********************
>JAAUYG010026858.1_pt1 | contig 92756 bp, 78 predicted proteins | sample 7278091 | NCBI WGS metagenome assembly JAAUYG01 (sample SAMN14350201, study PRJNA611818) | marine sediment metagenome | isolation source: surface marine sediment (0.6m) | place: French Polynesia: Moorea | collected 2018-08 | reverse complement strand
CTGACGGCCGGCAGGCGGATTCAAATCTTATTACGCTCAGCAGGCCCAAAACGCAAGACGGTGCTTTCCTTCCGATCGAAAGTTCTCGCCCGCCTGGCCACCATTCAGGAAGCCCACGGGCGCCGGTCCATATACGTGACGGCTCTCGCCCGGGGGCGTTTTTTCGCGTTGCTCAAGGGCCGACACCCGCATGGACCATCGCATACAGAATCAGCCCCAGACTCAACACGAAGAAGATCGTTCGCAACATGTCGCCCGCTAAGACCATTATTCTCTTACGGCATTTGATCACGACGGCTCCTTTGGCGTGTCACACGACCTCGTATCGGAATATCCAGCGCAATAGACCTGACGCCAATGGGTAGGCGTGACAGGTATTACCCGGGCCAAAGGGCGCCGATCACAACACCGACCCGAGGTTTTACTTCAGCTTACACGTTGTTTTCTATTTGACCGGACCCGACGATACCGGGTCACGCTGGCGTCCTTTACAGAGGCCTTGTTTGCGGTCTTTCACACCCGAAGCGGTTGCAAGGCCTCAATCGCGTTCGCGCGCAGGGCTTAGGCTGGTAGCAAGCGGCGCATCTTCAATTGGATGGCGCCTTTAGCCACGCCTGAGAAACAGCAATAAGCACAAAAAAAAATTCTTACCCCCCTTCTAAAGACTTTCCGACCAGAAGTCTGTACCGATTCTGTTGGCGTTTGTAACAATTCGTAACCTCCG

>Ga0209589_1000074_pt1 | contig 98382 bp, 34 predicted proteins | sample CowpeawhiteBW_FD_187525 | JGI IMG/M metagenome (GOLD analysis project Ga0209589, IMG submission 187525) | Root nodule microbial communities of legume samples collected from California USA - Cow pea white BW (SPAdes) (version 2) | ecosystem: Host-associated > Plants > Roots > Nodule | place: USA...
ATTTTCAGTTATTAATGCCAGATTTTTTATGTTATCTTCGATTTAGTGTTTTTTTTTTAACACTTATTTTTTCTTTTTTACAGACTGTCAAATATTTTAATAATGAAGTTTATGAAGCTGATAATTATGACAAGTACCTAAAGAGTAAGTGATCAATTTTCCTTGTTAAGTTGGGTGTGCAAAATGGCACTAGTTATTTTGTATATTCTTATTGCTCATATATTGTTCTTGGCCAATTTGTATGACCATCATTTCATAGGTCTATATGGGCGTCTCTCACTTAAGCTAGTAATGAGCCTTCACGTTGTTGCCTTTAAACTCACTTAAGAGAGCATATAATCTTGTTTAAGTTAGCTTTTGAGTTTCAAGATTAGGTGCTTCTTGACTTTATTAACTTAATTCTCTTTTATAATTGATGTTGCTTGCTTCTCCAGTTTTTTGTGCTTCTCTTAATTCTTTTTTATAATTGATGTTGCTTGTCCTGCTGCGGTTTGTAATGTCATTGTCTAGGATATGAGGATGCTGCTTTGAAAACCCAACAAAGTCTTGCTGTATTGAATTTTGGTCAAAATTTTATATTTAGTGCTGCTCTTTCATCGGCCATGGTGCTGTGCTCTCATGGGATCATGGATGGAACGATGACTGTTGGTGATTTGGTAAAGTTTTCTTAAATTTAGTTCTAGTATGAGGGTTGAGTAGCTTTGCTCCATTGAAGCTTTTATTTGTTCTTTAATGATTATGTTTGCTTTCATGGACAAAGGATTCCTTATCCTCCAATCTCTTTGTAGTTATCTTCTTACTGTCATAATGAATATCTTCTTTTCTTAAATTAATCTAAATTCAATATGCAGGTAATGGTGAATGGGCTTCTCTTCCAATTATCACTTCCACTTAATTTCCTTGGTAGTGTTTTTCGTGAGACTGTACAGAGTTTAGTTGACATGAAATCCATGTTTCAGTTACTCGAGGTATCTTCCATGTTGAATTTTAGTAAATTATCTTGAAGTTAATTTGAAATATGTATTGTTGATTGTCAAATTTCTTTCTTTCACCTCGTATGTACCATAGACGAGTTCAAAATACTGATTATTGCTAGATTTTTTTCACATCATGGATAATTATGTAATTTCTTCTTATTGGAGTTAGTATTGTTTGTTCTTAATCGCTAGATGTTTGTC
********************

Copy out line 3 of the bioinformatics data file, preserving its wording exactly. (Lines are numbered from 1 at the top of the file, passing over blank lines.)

>Ga0209589_1000074_pt1 | contig 98382 bp, 34 predicted proteins | sample CowpeawhiteBW_FD_187525 | JGI IMG/M metagenome (GOLD analysis project Ga0209589, IMG submission 187525) | Root nodule microbial communities of legume samples collected from California USA - Cow pea white BW (SPAdes) (version 2) | ecosystem: Host-associated > Plants > Roots > Nodule | place: USA...